Scientific skepticismScientific skepticism
is a scientific, or practical, position in which one does not accept the veracity of claims until solid evidence is produced.
Skeptics do not rely on faith; instead they search for evidence to support claims, making a decision based on the available evidence. Popular issues among skeptics include dowsing, astrology, ESP or psychic powers, alien abductions, among other pseudosciences. Famous skeptics such as James Randi are famous for debunking frauds and trickery related to pseudoscience. Many skeptics are atheists or agnostics, and have a naturalistic worldview.
The following is a definition of scientific skepticism from Skeptic magazine:
- What does it mean to be a skeptic? Some people believe that skepticism is rejection of new ideas, or worse, they confuse skeptic with cynic and think that skeptics are a bunch of grumpy curmudgeons unwilling to accept any claim that challenges the status quo. This is wrong. Skepticism is a provisional approach to claims. It is the application of reason to any and all ideas—no sacred cows allowed. In other words, skepticism is a method, not a position. Ideally, skeptics do not go into an investigation closed to the possibility that a phenomenon might be real or that a claim might be true. When we say we are skeptical, we mean that we must see compelling evidence before we believe. Skeptics are from Missouri, the "show me" state. When we hear a fantastic claim we say, "that's nice, prove it."...Modern skepticism is embodied in the scientific method, that involves gathering data to formulate and test naturalistic explanations for natural phenomena. A claim becomes factual when it is confirmed to such an extent it would be reasonable to offer temporary agreement. But all facts in science are provisional and subject to challenge, and therefore skepticism is a method leading to provisional conclusions. Some claims, such as dowsing, ESP, and creationism, have been tested (and failed the tests) often enough that we can provisionally conclude that they are not valid. Other claims, such as hypnosis, the origins of language, and black holes, have been tested but results are inconclusive so we must continue formulating and testing hypotheses and theories until we can reach a provisional conclusion.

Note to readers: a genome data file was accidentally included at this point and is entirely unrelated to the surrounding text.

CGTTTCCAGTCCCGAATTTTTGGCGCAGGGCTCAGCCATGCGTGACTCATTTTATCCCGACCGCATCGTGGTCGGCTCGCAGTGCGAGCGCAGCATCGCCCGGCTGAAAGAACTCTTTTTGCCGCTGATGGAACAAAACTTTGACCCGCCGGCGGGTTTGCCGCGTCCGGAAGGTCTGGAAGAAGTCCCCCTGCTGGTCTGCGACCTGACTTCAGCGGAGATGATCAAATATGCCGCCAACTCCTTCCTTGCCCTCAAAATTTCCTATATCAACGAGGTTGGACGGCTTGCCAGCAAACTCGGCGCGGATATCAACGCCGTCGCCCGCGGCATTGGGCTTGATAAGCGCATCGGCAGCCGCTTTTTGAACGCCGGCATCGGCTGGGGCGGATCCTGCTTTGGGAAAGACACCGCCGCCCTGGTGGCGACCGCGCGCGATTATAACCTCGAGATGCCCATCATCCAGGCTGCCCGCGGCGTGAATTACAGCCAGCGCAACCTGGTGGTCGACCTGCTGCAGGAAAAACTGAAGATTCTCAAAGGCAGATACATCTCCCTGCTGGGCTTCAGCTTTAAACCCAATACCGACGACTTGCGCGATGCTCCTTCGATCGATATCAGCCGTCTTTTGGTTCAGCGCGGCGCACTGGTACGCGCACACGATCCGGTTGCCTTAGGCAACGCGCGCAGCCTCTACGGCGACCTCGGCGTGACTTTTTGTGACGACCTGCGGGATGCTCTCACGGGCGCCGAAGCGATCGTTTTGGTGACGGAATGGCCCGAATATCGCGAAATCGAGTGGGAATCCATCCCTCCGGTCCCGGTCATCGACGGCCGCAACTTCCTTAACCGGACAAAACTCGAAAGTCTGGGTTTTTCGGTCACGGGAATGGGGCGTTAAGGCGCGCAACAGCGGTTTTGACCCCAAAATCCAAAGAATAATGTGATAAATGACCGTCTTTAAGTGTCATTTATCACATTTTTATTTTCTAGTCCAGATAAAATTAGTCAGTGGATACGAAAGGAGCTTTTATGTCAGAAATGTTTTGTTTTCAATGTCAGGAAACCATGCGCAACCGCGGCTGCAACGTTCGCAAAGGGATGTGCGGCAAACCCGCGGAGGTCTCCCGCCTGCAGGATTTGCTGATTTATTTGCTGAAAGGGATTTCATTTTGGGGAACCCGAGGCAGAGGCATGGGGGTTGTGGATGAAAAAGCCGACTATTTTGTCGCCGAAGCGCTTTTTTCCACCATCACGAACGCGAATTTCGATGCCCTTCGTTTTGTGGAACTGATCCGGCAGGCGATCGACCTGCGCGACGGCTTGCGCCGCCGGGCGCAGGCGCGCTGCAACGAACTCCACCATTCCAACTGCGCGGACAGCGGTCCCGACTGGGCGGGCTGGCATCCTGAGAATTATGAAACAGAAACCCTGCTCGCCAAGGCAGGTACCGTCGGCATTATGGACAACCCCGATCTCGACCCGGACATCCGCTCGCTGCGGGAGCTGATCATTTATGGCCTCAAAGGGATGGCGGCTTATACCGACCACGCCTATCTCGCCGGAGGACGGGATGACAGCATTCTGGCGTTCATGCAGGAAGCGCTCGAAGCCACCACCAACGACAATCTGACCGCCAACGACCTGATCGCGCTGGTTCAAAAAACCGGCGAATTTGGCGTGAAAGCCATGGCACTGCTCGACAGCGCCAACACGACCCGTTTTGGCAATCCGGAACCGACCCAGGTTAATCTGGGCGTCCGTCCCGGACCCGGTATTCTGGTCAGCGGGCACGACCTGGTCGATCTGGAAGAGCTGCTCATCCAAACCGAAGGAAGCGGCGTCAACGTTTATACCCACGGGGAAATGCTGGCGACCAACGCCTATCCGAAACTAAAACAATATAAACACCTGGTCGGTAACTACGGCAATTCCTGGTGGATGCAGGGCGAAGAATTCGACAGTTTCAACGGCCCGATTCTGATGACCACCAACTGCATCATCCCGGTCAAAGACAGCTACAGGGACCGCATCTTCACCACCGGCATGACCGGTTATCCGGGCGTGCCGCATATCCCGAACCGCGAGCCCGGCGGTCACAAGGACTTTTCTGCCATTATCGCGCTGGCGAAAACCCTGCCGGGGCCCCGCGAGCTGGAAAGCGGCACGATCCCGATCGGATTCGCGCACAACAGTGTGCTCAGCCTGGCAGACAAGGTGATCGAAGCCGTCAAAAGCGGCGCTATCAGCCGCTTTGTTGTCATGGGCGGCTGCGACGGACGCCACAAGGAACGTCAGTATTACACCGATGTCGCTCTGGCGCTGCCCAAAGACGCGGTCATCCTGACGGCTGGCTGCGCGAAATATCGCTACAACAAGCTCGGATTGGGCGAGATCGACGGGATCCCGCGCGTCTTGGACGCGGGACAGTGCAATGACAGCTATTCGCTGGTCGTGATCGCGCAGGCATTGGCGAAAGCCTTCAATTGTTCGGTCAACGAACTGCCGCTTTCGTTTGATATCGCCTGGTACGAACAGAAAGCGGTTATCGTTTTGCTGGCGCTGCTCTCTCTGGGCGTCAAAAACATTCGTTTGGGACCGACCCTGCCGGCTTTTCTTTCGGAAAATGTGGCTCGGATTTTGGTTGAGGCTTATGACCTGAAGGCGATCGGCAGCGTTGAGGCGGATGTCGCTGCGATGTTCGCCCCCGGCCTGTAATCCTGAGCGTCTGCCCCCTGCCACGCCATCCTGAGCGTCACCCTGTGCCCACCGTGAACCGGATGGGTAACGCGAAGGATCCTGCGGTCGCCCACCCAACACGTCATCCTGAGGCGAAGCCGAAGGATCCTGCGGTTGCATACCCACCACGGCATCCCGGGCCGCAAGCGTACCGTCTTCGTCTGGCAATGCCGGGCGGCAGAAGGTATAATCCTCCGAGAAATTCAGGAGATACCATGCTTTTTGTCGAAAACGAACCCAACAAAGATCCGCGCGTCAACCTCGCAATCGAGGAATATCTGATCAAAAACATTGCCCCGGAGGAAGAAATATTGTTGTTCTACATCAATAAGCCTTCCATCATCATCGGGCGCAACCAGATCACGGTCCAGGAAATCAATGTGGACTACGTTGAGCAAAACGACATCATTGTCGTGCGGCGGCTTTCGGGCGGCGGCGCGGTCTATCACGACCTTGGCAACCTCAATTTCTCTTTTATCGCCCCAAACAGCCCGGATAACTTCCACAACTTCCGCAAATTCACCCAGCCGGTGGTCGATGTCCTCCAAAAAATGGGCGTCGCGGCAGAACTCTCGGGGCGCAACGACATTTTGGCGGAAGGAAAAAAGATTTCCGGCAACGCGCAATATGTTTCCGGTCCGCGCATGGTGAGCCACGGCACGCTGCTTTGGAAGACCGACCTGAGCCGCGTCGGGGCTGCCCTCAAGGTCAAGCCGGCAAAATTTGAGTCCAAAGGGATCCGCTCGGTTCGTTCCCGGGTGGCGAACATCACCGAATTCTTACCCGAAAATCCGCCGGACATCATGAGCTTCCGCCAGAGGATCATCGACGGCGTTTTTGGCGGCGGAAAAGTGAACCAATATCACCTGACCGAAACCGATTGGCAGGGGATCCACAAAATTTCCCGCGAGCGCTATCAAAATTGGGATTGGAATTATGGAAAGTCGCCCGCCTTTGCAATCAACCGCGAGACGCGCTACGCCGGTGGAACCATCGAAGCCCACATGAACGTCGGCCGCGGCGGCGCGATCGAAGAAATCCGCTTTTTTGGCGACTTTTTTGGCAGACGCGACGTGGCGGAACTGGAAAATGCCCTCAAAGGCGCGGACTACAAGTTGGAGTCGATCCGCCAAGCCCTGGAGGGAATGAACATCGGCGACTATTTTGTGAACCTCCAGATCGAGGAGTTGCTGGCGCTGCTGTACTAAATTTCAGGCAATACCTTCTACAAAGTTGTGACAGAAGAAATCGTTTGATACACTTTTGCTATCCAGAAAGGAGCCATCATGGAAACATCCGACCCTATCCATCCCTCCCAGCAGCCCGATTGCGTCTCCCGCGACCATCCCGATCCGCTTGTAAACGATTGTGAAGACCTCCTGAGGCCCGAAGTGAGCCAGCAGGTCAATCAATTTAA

From a scientific point of view, theories are judged on many criteria, such as falsifiability, Ockham's Razor, and explanatory power, as well as the degree to which their predictions match experimental results. Scientific skepticism itself is part of science, as scientific claims are accepted on basis of evidence.